Books: Sheryl Sandberg & Adam Grant’s “Option B: Facing Adversity, Building Resilience, and Finding Joy”, as reviewed by Amy Kellestine

You’ve probably heard of Sheryl Sandberg as the COO of Facebook and the bestselling author of Lean In: Women, Work and the Will to Lead. Her latest offering, in collaboration with friend and psychologist, Adam Grant, is the newly released Option B: Facing Adversity, Building Resilience, and Finding Joy.

As arguably one of the world’s most successful and influential women (she once appeared on the cover of Time magazine with the byline “Don’t Hate Her Because She’s Successful”), you would be right to wonder what she would know about adversity and resilience. The reality is that no amount of professional or personal success can save any of us from the certainties of human existence, from life and death itself.

It was the unexpected and untimely death of her beloved husband, Dave Goldberg (former CEO of Yahoo and SurveyMonkey), while the two were vacationing in Mexico, that brought her world crashing to a halt. In an instant she went from being one half of a happily married power couple to a grief-stricken single mom.

The structure of the book loosely follows Cheryl and her children’s journey from denial, despair, and distress, to acceptance and recovery. The book is written in Cheryl’s voice; Adam’s research is referenced and included in the third person. Overall, I have a bit of a mixed opinion of the results. I really connected with the sections that detailed her sometimes heart-wrenching, sometimes heart warming experiences as she navigates her life, post-Dave. I shed more than a few tears in solidarity with these memoir-like passages. She shared lots of useful trivia on recovering from loss and facing adversity, but I found myself glossing over some parts to where the “story” picked up again. I know Cheryl was criticized in Lean In for lack of intersectionality, and while she acknowledges other perspectives here, it felt a bit forced to me.

I’ll leave it up to you to read the story for the memoir. As far as the useful psychological bits go, here is a quick summary of those I found most valuable:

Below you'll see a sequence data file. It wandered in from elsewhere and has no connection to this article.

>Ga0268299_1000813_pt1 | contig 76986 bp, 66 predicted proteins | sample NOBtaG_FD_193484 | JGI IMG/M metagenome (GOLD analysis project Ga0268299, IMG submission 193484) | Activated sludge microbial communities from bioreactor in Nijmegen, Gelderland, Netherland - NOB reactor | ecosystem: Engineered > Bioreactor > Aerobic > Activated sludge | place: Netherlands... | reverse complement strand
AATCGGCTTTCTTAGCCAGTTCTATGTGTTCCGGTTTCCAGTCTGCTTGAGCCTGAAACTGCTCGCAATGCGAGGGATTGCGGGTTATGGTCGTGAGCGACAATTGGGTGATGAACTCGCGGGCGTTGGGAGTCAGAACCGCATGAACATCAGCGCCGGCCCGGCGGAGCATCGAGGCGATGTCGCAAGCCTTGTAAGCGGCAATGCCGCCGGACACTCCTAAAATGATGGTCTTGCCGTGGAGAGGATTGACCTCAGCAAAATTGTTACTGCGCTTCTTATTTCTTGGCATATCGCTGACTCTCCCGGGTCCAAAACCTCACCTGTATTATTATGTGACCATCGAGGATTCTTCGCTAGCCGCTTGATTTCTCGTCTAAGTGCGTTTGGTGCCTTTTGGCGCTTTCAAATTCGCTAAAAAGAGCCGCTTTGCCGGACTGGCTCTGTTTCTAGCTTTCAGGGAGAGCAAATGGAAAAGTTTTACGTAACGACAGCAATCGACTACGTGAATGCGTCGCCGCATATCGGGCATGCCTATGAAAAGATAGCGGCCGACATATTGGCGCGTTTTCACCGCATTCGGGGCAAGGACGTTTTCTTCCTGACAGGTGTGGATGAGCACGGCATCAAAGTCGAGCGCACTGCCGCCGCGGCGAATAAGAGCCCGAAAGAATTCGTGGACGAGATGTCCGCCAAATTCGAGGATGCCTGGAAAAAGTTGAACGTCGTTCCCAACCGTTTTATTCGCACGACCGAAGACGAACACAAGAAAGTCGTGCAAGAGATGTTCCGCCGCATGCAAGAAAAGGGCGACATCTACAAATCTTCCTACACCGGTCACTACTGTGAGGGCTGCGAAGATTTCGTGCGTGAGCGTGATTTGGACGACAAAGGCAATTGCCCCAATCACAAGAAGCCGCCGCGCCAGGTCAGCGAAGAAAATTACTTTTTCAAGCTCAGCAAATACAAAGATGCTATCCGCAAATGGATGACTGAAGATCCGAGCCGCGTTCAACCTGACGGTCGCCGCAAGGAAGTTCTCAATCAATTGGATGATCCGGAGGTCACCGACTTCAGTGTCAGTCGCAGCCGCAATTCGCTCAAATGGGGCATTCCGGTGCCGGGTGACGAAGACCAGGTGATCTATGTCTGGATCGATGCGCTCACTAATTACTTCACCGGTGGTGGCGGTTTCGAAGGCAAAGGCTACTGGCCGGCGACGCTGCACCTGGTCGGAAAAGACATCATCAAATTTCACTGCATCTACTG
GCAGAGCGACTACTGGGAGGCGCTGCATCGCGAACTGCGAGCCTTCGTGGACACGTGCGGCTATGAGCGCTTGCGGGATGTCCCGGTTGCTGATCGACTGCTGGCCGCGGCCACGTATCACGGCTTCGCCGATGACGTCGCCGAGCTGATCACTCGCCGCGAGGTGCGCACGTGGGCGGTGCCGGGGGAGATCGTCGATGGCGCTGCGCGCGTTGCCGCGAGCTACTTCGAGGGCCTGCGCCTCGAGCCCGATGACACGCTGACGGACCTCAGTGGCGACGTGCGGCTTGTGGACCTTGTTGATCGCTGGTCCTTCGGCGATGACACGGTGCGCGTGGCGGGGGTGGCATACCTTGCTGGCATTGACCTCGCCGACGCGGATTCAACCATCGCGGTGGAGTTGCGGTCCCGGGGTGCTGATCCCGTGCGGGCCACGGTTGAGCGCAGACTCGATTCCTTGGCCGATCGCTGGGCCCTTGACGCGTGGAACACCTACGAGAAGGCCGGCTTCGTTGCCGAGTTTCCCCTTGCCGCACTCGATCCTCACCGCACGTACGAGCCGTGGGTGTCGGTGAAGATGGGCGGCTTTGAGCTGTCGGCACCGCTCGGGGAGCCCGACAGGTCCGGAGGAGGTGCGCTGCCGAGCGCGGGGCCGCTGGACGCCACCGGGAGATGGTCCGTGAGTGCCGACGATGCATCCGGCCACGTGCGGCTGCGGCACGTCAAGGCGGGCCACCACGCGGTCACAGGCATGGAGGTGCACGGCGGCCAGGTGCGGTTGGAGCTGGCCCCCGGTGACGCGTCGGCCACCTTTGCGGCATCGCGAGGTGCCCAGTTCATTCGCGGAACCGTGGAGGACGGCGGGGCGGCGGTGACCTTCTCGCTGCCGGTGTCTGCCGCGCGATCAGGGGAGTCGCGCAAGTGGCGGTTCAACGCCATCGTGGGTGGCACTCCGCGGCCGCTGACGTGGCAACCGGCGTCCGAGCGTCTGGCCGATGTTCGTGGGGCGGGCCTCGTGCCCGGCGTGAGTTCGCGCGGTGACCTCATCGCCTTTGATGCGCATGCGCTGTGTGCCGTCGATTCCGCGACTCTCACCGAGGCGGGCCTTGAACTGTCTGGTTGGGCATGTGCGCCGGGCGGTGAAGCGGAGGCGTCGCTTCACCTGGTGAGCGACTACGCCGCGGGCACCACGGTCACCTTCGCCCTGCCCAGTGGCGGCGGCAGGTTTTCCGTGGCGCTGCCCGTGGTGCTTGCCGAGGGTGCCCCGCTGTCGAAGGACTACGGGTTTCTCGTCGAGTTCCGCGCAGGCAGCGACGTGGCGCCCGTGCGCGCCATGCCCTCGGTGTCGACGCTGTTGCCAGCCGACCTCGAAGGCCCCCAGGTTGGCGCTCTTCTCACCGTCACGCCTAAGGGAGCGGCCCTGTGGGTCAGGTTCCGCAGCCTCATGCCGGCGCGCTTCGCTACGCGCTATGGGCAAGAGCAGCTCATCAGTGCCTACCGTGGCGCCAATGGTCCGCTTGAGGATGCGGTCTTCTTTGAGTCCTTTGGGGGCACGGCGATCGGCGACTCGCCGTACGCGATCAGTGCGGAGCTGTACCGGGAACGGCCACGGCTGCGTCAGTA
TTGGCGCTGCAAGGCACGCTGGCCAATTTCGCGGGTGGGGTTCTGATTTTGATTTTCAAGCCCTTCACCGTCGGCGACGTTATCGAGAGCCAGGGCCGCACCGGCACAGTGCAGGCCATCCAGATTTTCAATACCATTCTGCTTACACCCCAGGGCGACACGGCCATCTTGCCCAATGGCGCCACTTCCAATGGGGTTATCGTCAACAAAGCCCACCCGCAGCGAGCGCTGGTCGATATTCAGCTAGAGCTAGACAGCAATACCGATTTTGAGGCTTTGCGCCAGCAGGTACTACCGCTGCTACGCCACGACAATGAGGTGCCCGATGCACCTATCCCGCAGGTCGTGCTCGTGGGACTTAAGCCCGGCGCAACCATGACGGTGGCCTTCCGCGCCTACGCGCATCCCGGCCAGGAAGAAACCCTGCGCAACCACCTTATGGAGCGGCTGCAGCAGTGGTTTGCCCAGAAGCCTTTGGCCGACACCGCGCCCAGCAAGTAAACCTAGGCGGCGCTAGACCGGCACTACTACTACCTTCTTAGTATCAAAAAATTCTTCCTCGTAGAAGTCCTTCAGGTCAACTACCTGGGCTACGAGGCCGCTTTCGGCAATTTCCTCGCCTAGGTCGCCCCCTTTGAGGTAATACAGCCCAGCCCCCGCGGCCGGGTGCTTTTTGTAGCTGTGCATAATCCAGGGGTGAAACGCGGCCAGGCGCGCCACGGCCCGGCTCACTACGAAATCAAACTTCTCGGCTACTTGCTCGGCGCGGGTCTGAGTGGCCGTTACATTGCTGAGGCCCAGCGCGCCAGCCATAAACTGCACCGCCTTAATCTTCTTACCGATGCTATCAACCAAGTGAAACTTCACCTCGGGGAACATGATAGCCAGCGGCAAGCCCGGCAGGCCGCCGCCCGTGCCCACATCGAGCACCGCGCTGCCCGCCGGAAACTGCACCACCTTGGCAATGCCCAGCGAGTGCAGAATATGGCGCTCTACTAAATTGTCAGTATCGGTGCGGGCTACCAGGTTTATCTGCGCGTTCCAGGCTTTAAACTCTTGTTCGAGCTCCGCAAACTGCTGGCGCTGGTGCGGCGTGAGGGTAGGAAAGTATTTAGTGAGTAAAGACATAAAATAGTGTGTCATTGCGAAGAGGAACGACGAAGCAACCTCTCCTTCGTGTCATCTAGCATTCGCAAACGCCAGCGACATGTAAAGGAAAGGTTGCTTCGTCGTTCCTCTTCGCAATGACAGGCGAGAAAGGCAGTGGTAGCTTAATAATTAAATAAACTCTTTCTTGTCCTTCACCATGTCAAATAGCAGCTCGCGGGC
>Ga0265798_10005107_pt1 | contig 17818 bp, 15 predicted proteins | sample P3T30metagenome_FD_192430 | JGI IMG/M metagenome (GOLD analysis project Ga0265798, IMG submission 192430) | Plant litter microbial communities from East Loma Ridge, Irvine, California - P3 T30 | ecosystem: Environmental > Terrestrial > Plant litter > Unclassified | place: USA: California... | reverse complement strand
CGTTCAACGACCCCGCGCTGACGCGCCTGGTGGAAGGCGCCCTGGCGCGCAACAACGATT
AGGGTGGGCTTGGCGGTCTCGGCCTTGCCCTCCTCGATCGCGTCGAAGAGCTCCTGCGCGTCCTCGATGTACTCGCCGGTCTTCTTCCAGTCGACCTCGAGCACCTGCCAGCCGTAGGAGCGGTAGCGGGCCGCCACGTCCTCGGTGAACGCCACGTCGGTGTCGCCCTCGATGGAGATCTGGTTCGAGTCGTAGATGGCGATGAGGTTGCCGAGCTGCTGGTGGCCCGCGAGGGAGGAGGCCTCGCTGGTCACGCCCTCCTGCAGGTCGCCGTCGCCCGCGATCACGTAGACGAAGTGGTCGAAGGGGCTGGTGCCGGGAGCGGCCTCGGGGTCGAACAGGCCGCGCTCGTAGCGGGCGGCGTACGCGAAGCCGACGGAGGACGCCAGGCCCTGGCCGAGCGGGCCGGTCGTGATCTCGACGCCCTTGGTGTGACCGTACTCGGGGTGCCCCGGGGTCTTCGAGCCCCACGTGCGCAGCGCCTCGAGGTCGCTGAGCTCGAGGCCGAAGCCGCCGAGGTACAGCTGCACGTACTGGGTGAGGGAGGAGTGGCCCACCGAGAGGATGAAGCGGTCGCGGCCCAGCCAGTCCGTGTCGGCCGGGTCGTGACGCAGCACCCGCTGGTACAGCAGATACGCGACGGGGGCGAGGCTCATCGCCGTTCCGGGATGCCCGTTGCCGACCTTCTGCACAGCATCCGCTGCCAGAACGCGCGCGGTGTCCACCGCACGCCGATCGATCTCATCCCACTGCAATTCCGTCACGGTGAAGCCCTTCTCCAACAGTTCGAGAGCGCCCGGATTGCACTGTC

• “…psychologist Martin Seligman found that three P’s can stunt recovery: (1) personalization – the belief that we are at fault; (2) pervasiveness – the belief that an event will affect all areas of our life; and (3) permanence – the belief that the aftershocks of the event will last forever.” Essentially, “It’s my fault this is awful. My whole life is awful. And it’s always going to be awful.” If you find yourself in the trap of thinking that way, take some time to find the real truth in the situation.
  • The importance of “kicking the elephant out of the room”. When something traumatic happens, many aren’t sure what to say to the person impacted, so they offer platitudes or say nothing at all. Thus the elephant remains in the room. Instead, the authors offers that it is best to speak with empathy and honesty, even if it means saying something like, “I’m really sorry for your loss. I’m not really good at knowing what to say, but I want you to know that I care about you and am here for you in whatever way you need.”
  • There are WAY more people who experience post-traumatic growth (more than 50%!) after a traumatic event, compared with less than 15% who develop PTSD. (An inspiring example from the book is the website which was started by parents, Kevin and Marina, following the death of two of their children. Check out their website even if you only read their inspiring 10 Principles of Creativity.)
  • Children navigate adversity through storytelling and embracing ritual. “We take it back” was their family slogan for embracing things that reminded them of Dave. Instead of avoiding playing poker or Settlers of Catan (both family favourites) because it reminded them of life before their loss, they “took it back” and allowed themselves to have fun and make new memories in the same traditions.

Regardless of your loss, how you got there, or how dark and overwhelming it may feel, all readers can take solace in the fact that there are concrete, actionable steps that can be taken to heal your heart and find peace and happiness again after trauma and loss.

As holocaust survivor Viktor Frankel is quoted in the book, “In some way, suffering ceases to be suffering at the moment it finds meaning.” I think this book (and her new non-profit by the same name) helped Cheryl find some meaning in her suffering. Will you look for your meaning too?

Amy Kellestine headshotAmy Kellestine is an educator, engineer, Arati life coach and entrepreneur living in Edmonton, Alberta. She spends her free time camping, gardening, and volunteering for causes such as Cystic Fibrosis and nature conservation. She is a devoted mother and is passionate about helping others and writing.